General Electric Co. believes that it will take renewed investment by businesses, more than just consumer spending, to drive the U.S. economy out of its worst downturn since the Great Depression.
"This recovery, unlike previous recoveries, is going to have a little bit of the consumer, but it's going to have to have a lot more business investment," Chief Executive Jeff Immelt said on Wednesday.
"Typically, in a recovery, the consumer might be 70 percent of the tail wind, if you will; and I just don't think the consumer is going to be as much."
The largest U.S. conglomerate expects to add jobs in the United States over the next few months and plans to raise its dividend in line with earnings growth, Immelt told reporters ahead of the company's annual meeting with shareholders.
GE shareholders are convening in Houston, where the company has substantial operations related to the oil and natural gas industry.
"The clouds are breaking and the forecast ahead of us is promising," Immelt told investors at the meeting.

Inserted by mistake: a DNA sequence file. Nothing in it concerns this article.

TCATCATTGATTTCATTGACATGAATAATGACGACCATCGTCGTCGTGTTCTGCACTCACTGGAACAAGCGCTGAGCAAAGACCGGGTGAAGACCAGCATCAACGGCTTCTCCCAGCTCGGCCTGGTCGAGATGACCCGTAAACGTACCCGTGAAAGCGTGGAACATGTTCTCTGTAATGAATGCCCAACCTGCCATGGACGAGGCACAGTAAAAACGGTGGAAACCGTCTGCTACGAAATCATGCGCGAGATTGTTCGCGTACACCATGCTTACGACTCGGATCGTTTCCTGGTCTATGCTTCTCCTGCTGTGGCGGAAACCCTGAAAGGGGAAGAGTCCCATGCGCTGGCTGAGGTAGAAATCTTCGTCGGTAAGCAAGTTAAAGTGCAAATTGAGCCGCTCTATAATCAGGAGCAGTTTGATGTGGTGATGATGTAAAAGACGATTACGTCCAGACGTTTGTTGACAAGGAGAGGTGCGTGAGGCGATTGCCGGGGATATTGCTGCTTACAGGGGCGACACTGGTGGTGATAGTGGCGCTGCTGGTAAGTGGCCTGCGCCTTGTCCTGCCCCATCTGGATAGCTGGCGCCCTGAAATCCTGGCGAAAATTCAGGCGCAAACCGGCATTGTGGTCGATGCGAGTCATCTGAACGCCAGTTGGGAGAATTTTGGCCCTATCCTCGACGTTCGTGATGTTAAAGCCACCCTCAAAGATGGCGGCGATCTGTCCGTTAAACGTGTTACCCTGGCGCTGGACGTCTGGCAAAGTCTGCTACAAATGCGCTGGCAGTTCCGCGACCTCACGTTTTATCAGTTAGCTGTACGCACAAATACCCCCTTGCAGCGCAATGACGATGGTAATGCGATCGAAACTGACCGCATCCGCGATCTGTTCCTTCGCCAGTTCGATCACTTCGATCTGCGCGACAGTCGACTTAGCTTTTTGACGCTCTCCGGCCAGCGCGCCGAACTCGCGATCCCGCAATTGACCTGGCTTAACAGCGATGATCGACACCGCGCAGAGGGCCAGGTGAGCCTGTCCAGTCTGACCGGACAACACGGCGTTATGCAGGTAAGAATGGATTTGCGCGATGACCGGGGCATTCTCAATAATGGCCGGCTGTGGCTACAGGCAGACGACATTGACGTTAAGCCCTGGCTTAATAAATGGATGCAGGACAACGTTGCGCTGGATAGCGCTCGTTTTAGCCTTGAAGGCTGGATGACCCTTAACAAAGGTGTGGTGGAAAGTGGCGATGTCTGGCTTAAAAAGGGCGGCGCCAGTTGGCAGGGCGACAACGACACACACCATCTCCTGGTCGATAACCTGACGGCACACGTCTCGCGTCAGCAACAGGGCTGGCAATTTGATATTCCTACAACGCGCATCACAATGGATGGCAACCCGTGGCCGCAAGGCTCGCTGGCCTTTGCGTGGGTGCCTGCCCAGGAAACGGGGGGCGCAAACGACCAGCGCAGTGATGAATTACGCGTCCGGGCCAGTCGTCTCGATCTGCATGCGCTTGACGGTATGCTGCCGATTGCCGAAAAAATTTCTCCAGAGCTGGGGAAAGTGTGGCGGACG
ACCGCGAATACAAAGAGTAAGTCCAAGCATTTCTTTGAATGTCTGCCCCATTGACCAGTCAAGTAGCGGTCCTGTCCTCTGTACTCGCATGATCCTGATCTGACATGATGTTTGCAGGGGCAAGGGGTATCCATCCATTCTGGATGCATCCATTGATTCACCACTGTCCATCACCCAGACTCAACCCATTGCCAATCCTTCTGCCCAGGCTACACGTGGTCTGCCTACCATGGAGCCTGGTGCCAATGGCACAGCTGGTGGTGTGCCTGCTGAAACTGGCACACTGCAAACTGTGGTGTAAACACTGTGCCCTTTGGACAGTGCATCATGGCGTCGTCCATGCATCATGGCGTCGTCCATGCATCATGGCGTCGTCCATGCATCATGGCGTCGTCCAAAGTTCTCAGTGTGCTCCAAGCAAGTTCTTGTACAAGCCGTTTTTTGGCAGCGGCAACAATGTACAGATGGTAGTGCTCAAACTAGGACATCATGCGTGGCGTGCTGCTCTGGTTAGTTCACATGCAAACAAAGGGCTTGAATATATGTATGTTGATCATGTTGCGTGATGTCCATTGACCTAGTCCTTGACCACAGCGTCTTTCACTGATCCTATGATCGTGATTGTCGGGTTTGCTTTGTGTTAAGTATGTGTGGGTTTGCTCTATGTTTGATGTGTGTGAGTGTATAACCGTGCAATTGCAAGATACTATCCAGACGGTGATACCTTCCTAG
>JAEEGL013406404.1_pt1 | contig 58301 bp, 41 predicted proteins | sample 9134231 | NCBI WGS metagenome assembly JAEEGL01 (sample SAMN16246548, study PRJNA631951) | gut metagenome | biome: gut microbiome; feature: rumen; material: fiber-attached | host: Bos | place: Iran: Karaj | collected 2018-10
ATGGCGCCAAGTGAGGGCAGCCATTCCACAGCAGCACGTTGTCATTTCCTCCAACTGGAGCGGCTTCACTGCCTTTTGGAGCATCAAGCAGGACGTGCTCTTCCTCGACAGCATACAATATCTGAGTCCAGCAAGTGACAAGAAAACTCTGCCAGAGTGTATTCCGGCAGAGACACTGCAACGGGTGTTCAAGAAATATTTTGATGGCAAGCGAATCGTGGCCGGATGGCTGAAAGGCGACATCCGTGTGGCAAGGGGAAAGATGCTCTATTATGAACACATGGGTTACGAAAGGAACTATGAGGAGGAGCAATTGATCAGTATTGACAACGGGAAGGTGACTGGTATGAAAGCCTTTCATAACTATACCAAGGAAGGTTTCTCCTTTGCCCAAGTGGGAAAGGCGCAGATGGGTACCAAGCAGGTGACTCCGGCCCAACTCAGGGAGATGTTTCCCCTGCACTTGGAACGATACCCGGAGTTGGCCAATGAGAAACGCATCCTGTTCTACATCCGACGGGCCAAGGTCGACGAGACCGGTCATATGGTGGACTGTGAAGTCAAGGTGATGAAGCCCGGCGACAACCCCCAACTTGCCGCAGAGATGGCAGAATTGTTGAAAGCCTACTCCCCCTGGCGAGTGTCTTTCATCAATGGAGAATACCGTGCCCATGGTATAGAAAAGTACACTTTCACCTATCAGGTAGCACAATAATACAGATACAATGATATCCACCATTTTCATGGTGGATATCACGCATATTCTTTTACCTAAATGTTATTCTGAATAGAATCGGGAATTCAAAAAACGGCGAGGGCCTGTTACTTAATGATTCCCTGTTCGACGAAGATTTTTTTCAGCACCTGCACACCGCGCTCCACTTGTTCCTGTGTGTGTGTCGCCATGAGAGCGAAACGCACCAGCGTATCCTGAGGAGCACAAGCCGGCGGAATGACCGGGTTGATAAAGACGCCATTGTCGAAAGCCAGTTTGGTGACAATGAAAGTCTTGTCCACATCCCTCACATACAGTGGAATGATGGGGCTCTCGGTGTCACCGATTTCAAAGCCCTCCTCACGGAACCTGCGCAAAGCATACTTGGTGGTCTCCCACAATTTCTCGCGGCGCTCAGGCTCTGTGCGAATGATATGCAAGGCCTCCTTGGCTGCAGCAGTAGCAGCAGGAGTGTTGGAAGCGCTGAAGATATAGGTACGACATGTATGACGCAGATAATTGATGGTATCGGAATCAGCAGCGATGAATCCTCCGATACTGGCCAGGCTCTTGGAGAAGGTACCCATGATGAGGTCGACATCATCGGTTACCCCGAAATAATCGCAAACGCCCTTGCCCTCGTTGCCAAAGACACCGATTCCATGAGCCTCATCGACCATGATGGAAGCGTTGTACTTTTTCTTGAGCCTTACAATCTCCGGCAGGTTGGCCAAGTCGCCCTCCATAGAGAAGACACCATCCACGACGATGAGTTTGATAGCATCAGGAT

Immelt has told investors to expect flat earnings this year at GE, which has seen profit fall for nine straight quarters as the recession and credit crunch hurt its varied operations.
The Fairfield, Connecticut-based company looks for profit growth to resume next year. It cut its dividend 68 percent during the credit crunch.
Buying back the preferred shares GE sold to Warren Buffett's Berkshire Hathaway Inc is also one of the company's top priorities.
GE shares were up about 1 percent at $18.88 on the New York Stock Exchange.
© 2021 Thomson/Reuters. All rights reserved.